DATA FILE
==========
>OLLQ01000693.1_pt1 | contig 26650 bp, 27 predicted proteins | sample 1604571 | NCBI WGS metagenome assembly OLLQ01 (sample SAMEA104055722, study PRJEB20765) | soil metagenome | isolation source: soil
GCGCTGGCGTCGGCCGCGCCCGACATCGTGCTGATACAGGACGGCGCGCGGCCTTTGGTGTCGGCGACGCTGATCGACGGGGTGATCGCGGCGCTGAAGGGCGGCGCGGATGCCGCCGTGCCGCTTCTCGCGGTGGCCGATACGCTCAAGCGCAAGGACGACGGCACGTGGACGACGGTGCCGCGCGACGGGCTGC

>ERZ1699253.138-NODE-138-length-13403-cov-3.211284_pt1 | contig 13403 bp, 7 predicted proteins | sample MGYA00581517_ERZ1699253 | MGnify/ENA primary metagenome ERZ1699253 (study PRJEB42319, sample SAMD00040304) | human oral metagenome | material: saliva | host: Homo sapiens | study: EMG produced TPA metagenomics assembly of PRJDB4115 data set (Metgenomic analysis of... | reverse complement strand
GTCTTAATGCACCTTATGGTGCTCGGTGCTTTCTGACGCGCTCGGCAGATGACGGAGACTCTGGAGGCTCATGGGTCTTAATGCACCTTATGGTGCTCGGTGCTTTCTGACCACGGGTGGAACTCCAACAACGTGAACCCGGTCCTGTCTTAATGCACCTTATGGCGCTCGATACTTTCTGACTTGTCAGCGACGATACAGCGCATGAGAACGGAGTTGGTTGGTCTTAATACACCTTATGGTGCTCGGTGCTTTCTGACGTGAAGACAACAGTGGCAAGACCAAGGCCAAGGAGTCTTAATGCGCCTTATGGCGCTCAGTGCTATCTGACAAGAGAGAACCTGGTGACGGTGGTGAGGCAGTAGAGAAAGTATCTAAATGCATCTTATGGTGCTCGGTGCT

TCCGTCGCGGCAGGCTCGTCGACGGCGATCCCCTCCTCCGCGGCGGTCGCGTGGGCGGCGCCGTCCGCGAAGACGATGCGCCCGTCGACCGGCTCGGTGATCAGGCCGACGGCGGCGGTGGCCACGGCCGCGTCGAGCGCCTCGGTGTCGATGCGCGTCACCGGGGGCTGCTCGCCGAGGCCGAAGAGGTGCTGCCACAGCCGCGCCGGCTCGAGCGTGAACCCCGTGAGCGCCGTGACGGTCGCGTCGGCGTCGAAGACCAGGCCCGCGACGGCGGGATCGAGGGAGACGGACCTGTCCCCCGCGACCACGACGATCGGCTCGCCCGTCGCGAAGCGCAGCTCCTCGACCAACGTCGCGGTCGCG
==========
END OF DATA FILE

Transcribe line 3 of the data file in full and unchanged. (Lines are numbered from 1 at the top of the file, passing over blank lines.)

>ERZ1699253.138-NODE-138-length-13403-cov-3.211284_pt1 | contig 13403 bp, 7 predicted proteins | sample MGYA00581517_ERZ1699253 | MGnify/ENA primary metagenome ERZ1699253 (study PRJEB42319, sample SAMD00040304) | human oral metagenome | material: saliva | host: Homo sapiens | study: EMG produced TPA metagenomics assembly of PRJDB4115 data set (Metgenomic analysis of... | reverse complement strand